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Audiotistic 2011 Review for SB Independent: Night-Long Electronica Fest Proves (Slightly) Tamer Than EDC

NOS Events Center was transformed this weekend into the imaginative carnival playhouse that is Audiotistic; chock full of titillating, neoteric music, elaborate performers and astounding light shows. The 11-hour non-stop party brought in a decent amount of people, though offered a mellower, laid-back feel as compared to its Insomniac counterparts. Nonetheless, the event brought together an impressive lineup of fresh DJs, all of which played strong sets that ultimately made for an awesome night of electronica.

At 3 p.m. on Saturday the gates were opened to the nocturnal nirvana, and the festival grounds became spotted with vibrant festival goers, swathed in spirit hoodies and furry boots. As attendees entered the venue they were immediately hit with I&I Soundsystem’s bombastic tunes, reverberating from “Destiny,” the L.A.-based, fully-restored ice cream truck adorned with turntables, amps, and speakers.

Escalating pulses for the rest of the fest, Bingo Players blasted hard beats for an early evening set. Playing party-worthy compositions like “Sex, Drugs, Rock and Roll,” the duo set off what would be the most packed stage of the night. Next, Chris Lake, Scottish house DJ/producer brought a packed house with his distinct Euro-style, vocals-infused dance electronica that undoubtedly brought the merrymaking to its full potential.

Later, at The Boombox stage, AC Slater regaled the crowd with his drum and bass blends combined with upbeat sirens and layered sounds. His strategic beat building had the crowd hypnotized, swaying with the rhythms and shaking to the thumps. Unique in his mixes is an apparent jungle, booty-shaking sensation that offered an irresistibly provocative, dance-invoking aura.

Back at Treble Frequency, Porter Robinson played trance-sounding tunes combined with hard electronica, remixing songs like techno favorite Angel on My Shoulder and Kanye West’s Stronger, along with a number of other mainstream hits, giving them a deeper, darker feel. Elsewhere Lazaro Casanova impressed with his raw, incredibly refreshing instrumental house music, offering a unique, novel approach to the genre.

With an undeniably stand out performance, Flux Pavillion and Doctor P. brought intricately mixed beats to Treble Frequency, fusing everything from techno to dubstep for an irresistible arrangement. The duo killed it with their incredibly sophisticated, complex sounds, driving the constantly growing crowd wild with Cracks Begin to Show, Hold Me Close, and Love Goes Down. Imparting a jazzy impression with the introduction of a trumpet, the pair channeled transitions into electronica uniting the two genres flawlessly. The two were remarkable in their first performance on a Southern California stage, offering a little bit of everything for an immaculate set.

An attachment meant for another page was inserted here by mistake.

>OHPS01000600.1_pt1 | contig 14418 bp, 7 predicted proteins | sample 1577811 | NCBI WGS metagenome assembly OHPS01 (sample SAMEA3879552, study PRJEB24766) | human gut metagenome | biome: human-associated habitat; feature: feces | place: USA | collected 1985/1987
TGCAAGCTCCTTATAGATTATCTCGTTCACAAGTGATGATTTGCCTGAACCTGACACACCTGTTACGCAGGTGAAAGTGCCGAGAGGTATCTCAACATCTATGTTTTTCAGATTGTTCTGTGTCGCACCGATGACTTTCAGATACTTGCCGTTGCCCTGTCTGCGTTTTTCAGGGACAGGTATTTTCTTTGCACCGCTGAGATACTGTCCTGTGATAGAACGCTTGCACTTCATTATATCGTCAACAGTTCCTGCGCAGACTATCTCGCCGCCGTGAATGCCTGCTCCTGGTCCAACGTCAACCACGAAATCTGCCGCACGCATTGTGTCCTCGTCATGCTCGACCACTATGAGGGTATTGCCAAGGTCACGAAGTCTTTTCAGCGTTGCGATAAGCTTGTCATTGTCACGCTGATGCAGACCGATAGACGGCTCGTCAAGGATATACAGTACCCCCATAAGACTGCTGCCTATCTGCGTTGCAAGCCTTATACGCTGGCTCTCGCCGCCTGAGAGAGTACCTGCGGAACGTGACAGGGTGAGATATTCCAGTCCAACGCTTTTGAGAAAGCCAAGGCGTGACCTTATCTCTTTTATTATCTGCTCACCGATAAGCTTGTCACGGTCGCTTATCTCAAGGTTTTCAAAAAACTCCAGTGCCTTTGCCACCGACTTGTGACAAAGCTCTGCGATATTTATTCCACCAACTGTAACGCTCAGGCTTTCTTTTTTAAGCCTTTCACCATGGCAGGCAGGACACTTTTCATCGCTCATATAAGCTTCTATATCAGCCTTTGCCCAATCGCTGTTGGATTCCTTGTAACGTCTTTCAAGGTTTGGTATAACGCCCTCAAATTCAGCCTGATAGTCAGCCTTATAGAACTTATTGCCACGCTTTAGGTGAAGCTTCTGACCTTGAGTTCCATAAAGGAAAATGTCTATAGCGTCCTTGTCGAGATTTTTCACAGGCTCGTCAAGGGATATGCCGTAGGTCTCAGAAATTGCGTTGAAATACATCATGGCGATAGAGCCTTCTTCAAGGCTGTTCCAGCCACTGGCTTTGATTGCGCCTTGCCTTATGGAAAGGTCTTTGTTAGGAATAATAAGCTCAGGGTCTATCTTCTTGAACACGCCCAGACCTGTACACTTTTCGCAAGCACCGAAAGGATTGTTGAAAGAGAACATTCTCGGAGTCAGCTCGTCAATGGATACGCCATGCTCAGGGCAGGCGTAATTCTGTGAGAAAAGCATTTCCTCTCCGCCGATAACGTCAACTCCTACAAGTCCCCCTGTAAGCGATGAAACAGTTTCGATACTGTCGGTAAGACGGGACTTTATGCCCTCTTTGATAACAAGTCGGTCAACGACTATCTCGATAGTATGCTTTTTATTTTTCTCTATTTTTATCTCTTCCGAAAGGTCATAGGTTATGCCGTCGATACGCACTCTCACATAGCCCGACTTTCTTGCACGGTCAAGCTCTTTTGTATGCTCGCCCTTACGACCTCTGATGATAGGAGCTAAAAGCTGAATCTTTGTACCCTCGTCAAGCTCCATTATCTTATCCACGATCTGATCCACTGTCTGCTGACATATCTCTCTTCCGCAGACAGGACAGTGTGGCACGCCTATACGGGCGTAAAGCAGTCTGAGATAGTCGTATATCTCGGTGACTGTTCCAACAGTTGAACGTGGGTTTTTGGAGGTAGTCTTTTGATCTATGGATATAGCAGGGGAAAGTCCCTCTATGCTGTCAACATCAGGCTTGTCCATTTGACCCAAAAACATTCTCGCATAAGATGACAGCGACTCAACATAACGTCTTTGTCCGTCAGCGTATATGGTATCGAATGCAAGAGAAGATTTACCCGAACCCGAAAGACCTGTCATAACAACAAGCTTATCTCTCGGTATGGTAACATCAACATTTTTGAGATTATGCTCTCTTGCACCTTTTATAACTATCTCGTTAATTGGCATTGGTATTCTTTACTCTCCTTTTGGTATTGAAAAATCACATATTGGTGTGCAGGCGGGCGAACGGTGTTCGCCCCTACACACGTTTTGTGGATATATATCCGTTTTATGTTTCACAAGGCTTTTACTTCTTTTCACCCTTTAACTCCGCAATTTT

Next, Diplo, featured his new album with dance-thumping electronica. Known for producing unbeatably hot tracks for Santigold, M.I.A., Kid Cudi, and Beyoncé, he showed off his mix master skills, annihilating the audience with an outstanding performance. Following Diplo, Crystal Castles seduced the crowd with their psychedelic hard bass-imbued techno. The pair imparted delicate, varied sounds--scattered, but seamlessly blended offering an intoxicating listening experience.

At the Boombox, Craze mixed an extraordinarily fun blend of techno-ed out old school hip hop joints, instilling a dark, underground basement thrash feel; while Datsik bumped a compelling dubstep set at Bass Frequency. With deep, deliciously overwhelming bass lines, and an intriguing blend of characteristic reverberant drum patterns and futuristic electronic elements, Datsik stands as a noteworthy figure in dubstep.

Closing out the night, Wolfgang Gartner, renowned deep electro house DJ/producer, banged out something fierce in a relentless takeover with wild electro thumpers, driving viewers into raging dance fits. His unrivaled beat recipe is what has shot him to the top as an electro reigning king, and was undoubtedly the perfect closing set to this year’s Audiotistic.

See it on the Independent.

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